The Kyoto Protocol has recognised that developing countries have a "common but differentiated responsibility" to take measures to reduce their emissions. These include the formulation of programmes to improve "local emission factors", inventories of emissions and "sinks" that remove these gases from the atmosphere. All signatories are also committed to publish data on mitigation and to cooperate in promotion of environmentally sound technologies. By implementing such measures, countries like India (which now produces only 2 per cent of the world's emissions) will be taking the first step towards compliance, bound to be enforced in a decade or two.
As the Centre for Science and Environment in New Delhi has pointed out, the US is responsible for a quarter of the total greenhouse gases, with an average American responsible for 19 times more emissions than the average Indian. Such issues of equity are hardly likely to sway the US and even Australia.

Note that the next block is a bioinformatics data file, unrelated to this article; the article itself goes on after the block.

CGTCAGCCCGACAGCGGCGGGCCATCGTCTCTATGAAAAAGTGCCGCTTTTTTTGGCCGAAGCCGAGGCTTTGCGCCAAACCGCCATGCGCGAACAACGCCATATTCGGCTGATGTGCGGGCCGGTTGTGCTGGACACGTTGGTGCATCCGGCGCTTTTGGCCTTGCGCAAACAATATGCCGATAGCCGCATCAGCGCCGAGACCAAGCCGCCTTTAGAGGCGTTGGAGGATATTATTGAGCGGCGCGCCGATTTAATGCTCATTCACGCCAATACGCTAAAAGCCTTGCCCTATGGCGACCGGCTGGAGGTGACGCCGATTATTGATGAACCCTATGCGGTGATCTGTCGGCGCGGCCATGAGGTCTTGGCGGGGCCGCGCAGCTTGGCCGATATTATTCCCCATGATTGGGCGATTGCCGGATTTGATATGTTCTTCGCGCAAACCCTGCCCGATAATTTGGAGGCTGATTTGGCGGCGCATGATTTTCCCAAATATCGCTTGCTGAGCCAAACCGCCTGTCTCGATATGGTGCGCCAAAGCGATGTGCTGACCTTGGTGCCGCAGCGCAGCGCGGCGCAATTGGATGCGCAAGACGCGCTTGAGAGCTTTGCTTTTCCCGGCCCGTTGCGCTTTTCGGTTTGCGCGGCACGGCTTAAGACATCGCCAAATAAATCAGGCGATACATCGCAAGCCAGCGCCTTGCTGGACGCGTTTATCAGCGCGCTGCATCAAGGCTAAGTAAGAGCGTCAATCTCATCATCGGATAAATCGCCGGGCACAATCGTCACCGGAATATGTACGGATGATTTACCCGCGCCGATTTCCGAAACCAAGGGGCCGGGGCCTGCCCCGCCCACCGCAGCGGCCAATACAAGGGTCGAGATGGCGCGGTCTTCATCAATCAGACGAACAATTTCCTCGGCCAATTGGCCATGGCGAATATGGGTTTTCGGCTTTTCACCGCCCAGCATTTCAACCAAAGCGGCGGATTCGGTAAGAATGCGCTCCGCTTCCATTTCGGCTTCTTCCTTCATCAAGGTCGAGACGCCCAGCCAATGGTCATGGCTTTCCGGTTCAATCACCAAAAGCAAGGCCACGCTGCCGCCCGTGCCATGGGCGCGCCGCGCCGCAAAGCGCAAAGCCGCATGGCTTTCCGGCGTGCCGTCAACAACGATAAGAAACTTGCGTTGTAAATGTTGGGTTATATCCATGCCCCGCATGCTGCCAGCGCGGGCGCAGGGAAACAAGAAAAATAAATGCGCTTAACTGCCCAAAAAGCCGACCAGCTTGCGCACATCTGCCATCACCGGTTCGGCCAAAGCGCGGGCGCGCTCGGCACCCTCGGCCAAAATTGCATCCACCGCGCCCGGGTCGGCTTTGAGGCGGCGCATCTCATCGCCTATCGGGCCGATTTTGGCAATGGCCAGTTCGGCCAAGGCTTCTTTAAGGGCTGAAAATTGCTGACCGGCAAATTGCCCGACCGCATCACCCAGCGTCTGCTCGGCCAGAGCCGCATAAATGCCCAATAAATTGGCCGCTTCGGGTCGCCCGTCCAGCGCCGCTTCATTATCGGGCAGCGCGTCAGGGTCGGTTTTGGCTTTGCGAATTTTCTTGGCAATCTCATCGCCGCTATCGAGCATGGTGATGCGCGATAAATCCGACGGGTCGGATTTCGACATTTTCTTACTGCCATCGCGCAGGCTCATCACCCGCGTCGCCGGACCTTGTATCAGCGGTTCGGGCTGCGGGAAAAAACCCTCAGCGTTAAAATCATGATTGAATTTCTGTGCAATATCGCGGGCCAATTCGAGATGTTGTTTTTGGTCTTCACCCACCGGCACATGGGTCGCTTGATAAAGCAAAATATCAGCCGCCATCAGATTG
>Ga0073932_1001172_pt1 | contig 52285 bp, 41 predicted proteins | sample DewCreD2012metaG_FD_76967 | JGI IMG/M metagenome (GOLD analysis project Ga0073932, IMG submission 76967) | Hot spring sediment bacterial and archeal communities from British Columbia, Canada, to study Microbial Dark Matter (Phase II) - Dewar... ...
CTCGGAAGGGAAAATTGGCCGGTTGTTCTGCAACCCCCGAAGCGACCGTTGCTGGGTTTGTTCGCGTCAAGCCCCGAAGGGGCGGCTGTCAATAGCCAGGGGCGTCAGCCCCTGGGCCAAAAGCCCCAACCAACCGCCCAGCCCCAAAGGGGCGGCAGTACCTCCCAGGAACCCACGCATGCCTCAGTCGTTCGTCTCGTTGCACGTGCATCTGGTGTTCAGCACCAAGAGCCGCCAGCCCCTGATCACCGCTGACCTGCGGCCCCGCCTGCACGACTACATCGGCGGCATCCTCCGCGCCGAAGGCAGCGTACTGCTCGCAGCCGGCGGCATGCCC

One impact of the Kyoto Protocol will be the expansion of what is known as the Clean Development Mechanism (CDM), by which countries in the North can reduce their emissions by paying developing countries to launch projects which will achieve the same targets. A typical example is a forestry project, which will absorb carbon dioxide, and thereby reduce the planet's load. It is being described as the "biggest cooperative enterprise humans have ever embarked upon".
The mechanism permits emitters to reduce the world's greenhouse gas emissions - say by funding a project to burn methane produced from landfill sites in India - rather than resorting to the more expensive option of reducing the same amount of emissions at home. The Netherlands CDM Facility is developing the 78 MW Rio Amoy' large hydro project in Colombia, which will generate 1.8 million carbon "credits" by 2012.